Buchenwald Concentration Camp Museum
The storehouse building at the former Buchenwald concentration camp was turned into a museum about the camp by the former East German government in 1985. In 1995, after the fall of Communism, the original museum was redone. The photograph above shows the posters near the entrance at the start of the museum displays in 1999.
The huge photograph on the display panel to the left in the photo above shows a well-dressed Jewish man and woman with a yellow star sewn to their clothing; the Nazis revived this Medieval custom as the first step in their persecution of the Jews. This photograph is a still picture from a movie taken when the Dutch Jews were rounded up and sent to the death camps in what is now Poland. Around 600 Dutch Resistance fighters were sent to Buchenwald during the German occupation of the Netherlands.
The storehouse building in the Buchenwald camp, completed in 1939, which is now the museum, was originally where the prisoner's civilian clothing and personal effects were kept. Incoming inmates had to leave all their possessions behind in this building.
When I visited in 1999, the Buchenwald museum exhibits were arranged in sections. The first section was entitled "...Right in the Midst of the German People." This section features information written on large posters in both German and English.
In marked contrast to the museum at Dachau in the former West Germany, which told the story of the Nazi regime in an objective presentation in 1999, the Buchenwald museum still had the unmistakable biased viewpoint of the Communists in the former East Germany. The Dachau museum, which was set up in 1965, started with a lengthy display of the events leading up to the Third Reich, while the Buchenwald museum in 1999 glossed over the reasons for the Nazi rise to power.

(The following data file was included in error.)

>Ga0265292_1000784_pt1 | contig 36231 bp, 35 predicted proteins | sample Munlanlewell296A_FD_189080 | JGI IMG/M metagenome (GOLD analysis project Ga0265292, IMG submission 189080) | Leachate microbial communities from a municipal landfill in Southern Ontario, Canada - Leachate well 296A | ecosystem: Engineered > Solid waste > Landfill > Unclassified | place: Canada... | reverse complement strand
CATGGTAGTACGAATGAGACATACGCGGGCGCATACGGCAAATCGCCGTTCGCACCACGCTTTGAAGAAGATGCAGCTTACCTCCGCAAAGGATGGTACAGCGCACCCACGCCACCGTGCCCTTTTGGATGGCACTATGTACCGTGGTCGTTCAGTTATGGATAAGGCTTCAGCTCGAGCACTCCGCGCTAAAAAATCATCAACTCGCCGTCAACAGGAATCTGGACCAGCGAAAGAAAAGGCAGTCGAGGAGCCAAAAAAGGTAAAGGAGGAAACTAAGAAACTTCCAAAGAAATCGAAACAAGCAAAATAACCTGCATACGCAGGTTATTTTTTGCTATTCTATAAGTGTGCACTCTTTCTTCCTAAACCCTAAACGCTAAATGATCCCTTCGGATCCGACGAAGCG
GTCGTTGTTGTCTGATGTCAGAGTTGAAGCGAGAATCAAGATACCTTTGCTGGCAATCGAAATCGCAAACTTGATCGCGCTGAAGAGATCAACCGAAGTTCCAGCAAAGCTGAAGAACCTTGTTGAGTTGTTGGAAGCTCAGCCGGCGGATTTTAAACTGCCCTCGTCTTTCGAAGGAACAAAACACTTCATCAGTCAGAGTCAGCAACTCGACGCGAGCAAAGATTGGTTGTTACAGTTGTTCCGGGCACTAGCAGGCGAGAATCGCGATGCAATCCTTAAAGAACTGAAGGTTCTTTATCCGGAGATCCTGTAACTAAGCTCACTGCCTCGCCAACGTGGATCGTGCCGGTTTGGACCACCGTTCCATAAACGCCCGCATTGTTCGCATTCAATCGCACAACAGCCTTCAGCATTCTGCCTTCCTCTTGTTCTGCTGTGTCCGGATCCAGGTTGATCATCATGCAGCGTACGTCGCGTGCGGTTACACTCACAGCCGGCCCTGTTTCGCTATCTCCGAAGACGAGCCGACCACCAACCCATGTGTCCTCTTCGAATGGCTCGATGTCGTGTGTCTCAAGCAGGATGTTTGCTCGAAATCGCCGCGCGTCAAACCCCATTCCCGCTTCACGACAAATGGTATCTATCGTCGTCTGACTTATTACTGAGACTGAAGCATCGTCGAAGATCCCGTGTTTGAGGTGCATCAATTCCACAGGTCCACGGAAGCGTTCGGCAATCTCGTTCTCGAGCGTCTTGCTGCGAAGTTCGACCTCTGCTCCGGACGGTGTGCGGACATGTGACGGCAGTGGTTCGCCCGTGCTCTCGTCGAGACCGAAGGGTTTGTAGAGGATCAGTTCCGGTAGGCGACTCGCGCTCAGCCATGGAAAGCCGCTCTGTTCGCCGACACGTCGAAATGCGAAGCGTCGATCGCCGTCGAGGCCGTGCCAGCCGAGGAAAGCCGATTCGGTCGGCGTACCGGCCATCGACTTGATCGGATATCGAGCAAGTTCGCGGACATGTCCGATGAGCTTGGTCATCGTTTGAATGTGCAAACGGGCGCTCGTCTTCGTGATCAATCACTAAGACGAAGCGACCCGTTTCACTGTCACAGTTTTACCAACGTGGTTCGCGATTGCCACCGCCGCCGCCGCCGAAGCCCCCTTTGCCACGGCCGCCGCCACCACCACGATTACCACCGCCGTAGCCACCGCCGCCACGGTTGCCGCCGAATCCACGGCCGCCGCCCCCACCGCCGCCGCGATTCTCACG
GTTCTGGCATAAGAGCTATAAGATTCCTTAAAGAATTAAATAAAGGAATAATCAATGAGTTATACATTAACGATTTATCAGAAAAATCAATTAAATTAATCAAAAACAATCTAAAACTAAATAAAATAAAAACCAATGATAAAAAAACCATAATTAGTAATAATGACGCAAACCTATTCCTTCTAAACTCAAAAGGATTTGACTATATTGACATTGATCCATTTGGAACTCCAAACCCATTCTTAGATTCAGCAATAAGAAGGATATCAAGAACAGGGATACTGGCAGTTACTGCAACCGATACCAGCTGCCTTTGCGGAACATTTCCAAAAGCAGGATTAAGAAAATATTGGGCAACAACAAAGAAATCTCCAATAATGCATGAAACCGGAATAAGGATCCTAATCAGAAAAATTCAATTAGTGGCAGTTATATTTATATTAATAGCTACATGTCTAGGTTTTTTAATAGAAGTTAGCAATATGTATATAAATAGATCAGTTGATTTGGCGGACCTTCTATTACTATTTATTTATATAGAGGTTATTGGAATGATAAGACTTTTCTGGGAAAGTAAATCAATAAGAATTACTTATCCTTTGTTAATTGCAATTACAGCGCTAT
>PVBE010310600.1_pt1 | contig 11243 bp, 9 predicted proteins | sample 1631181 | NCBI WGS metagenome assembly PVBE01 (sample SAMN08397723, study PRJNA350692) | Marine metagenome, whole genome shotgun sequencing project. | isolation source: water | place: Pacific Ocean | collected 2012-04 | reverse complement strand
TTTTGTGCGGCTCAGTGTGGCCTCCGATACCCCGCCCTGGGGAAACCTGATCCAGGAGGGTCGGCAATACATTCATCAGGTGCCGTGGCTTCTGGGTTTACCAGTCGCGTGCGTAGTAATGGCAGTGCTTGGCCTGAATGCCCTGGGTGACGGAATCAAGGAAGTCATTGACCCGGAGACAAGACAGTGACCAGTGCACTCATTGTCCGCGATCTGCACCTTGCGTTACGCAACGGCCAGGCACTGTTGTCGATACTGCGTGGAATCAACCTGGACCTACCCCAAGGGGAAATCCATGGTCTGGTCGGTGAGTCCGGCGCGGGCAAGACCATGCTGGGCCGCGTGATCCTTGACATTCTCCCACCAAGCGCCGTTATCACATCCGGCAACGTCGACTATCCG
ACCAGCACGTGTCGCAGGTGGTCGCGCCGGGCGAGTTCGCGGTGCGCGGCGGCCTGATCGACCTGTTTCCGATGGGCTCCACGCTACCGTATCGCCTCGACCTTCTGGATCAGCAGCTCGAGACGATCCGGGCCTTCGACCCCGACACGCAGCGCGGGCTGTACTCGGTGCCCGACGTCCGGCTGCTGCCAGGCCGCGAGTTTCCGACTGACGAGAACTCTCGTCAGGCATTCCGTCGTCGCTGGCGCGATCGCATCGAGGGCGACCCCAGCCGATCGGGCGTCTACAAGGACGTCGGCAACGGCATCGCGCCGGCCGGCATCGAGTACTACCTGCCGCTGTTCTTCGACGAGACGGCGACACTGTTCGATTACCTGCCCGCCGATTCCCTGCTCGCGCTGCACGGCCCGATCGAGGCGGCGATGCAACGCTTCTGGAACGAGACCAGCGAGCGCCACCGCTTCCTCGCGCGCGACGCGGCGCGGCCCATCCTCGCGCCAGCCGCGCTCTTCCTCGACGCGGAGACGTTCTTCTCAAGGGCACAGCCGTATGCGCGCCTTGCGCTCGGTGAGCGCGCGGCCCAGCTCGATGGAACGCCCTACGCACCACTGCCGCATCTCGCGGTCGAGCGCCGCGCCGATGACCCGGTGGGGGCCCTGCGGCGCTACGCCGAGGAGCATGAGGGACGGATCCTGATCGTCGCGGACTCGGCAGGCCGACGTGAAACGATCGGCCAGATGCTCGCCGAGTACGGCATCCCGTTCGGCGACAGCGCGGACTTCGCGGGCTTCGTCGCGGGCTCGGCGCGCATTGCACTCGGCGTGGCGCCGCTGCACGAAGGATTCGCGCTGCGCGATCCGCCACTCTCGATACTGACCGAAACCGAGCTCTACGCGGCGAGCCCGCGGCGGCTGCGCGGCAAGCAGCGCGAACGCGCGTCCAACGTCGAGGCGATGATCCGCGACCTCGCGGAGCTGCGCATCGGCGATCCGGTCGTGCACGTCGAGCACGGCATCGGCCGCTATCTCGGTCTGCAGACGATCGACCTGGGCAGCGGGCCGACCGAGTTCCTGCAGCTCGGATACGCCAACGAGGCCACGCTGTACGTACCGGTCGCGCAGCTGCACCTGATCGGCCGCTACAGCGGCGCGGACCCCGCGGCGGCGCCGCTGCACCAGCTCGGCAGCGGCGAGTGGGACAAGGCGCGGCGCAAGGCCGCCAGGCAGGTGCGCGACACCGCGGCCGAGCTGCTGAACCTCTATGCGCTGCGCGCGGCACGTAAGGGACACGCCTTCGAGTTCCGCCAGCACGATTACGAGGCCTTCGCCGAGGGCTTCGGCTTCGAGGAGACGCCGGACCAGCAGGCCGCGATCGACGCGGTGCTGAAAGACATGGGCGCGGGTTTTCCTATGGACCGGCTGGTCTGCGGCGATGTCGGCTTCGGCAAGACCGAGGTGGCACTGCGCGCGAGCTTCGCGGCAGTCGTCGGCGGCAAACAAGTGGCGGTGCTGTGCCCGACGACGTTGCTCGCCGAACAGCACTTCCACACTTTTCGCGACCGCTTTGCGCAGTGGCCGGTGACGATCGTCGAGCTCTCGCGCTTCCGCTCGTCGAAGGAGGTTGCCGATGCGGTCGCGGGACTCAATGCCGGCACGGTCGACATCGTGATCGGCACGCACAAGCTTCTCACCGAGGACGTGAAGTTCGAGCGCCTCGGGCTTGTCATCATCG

The 1965 Dachau museum had a vast display of photographs, but there were virtually none in the Buchenwald museum in 1999. Commandant Karl Koch established a photography department at Buchenwald, and the SS guards took numerous photographs of the camp including pictures of executions. However, most of them were destroyed when the building burned down during an Allied bombing raid on August 24, 1944. Mostly, the museum displays feature artifacts recovered from the camp, such as dishes used by the SS guards, combs, shoes, cigarette boxes, gray enameled soup bowls, carved wooden chess sets and a reconstructed whipping block used for prisoner punishment until 1942 when Reichsführer Heinrich Himmler ordered this punishment to stop.
A large diesel engine was on display in the museum in 1999, as shown in the picture below. This engine was probably used in a submarine.
Among the items on display in the Buchenwald museum in 1999 was a blue and grey striped uniform like the ones that the prisoners were forced to wear. The uniform had the prisoner's number and a colored triangle to designate the prisoner's category.
The majority of the prisoners wore a red triangle to indicate that they were political prisoners, mostly Communists and Social Democrats. The common criminals wore a green triangle and the asocials were identified by a black triangle. Homosexuals wore pink and the work-shy wore a white triangle. The Gypsies wore a brown triangle.
Jews wore two triangles, one of yellow to indicate their race, and another to designate their category. The two colored triangles were sewn together, one on top of the other, to form a 6 point star. Green over yellow meant a Jewish criminal and red over yellow designated a Jewish political prisoner. Most of the Jews were political prisoners who wore a red triangle over a yellow one.
Conspicuously absent in the Buchenwald museum in 1999 was any evidence of the atrocities that were so widely publicized after the camp was liberated. The lamp shades made out of human skin were nowhere to be seen and there was not even a photo of them. Likewise, the shrunken heads and the soap made of human fat were missing. All of these items, which were displayed at the Nuremberg International Military Tribunal in 1946 and at the American Military Tribunal for the Buchenwald staff members in 1947, have apparently disappeared and there were no photographs, nor any mention of them at all in the Buchenwald museum, although there was a plaque on the wall in one of the rooms at the crematorium which told visitors that skin for the lamp shades was cut from the bodies of dead prisoners in that very room.
This page was last updated on September 14, 2009